To prevent from becoming a ransomware victim, organizations need to protect their network now and prioritize resources. These attacks will only continue to grow, and no organization wants to be displayed by the media as being forced to pay a ransom. If you are forced to pay, customers can lose trust in your organization’s ability to secure their personal data and the company can see decreases in revenue and profit.
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In case of a ransomware attack, SkyFlok has a backup plan for its customers. With SkyFlok, you can recover in no time as we keep all previous versions of your files. Damage to the latest version due to a ransomware attack in your premises does not compromise the past versions.
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The incident took place on Saturday, March 2, when hackers successfully poisoned DNS records for Nagich, a web service that provides an accessibility (a11y) widget that’s embedded on thousands of Israeli websites to provide access for persons with reading disabilities.
According to reports from Israeli cyber-security experts, hackers used the Nagich widget to automatically embed malicious code on thousands of Israeli websites.
The code would first and foremost deface the site with a message that read “#OpJerusalem, Jerusalem is the capital of Palestine,” and then would initiate an automatic download for a Windows file named “flashplayer_install.exe,” a file tainted with ransomware.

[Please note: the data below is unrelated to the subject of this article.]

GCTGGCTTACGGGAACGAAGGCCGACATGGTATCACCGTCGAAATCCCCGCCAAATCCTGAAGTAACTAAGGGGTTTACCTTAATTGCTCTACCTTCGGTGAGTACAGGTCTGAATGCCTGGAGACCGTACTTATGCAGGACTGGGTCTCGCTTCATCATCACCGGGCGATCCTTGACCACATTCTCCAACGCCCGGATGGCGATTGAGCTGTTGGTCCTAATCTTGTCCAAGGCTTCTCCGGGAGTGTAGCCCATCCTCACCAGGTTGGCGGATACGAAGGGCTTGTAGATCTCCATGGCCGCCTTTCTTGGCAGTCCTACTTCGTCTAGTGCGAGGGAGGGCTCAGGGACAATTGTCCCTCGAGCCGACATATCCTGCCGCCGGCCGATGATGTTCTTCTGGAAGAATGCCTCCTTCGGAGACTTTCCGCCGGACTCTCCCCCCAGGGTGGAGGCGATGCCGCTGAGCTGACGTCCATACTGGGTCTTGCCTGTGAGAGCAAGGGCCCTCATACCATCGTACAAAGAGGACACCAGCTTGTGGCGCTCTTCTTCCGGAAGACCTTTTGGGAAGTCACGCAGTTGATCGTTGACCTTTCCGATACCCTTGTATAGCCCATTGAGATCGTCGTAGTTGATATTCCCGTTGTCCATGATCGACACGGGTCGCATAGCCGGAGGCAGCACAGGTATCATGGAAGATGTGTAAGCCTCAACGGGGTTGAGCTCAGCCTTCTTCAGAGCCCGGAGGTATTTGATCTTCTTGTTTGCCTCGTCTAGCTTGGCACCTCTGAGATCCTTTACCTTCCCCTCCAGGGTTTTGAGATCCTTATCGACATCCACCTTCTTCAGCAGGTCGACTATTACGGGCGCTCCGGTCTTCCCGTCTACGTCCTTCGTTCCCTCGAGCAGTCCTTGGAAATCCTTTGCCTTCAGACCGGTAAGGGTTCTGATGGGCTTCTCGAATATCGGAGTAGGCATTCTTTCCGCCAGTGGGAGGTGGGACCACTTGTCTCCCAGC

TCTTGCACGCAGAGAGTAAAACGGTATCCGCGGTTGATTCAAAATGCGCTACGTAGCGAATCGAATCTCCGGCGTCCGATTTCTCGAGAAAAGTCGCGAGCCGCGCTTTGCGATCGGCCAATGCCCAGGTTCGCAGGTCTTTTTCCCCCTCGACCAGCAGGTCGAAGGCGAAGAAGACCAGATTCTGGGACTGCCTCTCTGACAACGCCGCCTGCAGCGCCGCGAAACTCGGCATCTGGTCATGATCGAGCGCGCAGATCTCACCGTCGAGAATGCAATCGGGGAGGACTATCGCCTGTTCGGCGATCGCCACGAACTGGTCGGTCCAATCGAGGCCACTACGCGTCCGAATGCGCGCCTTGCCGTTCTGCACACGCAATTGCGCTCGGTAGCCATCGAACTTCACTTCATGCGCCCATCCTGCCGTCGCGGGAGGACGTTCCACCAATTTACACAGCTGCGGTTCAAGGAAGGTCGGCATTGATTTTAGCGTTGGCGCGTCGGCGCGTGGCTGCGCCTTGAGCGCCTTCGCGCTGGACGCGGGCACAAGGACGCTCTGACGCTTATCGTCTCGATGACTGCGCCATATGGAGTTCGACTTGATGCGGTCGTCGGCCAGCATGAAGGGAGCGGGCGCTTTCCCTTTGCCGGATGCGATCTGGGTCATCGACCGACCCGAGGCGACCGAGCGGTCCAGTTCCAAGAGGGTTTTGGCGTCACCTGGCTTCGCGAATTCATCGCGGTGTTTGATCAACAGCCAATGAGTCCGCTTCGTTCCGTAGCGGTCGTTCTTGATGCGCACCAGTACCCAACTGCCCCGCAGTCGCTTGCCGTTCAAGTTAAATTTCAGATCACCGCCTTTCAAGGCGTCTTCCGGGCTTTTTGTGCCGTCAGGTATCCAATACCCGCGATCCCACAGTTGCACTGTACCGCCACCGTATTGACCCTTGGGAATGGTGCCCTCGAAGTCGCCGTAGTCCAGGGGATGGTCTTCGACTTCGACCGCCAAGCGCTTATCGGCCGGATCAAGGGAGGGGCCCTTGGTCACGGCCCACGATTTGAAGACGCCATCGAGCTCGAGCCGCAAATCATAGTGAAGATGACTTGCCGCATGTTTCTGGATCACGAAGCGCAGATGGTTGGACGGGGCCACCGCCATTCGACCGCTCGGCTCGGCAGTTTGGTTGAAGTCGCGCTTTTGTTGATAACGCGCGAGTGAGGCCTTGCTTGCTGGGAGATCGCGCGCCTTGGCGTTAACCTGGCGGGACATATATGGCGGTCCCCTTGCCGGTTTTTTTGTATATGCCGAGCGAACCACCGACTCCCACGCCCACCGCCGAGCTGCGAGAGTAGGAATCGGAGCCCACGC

However, things didn’t go as planned for the hackers. While the defacement message showed on thousands of web pages, including some of the biggest news sites in Israel, the file download did not start at all.
Researchers only spotted the code that was meant to trigger the file download while analyzing the defacement messages.
They said that a coding mistake prevented the auto-download operation from ever taking place. The mistake was that the malicious code would stop after the defacement, and not trigger the ransomware download if the OS version would be a string different from “Windows.”
The error came from the fact that there is no user-agent string of “Windows” alone, as browser user-agent strings also include the Windows version number, such as “Windows XP” or “Windows 10.”
This meant that the “if” statement always returned true, regardless of operating system, and the malicious code performed the defacement and then stopped, aborting the download on purpose.
According to an analysis by CyberArk, the file that was meant to download on users’ systems was a non-descript ransomware strain that would have encrypted files if users ever ran it.
The Nagich attack lasted only a few hours on Saturday and the service regained access to its DNS records and stopped delivering the malicious code by the end of the day.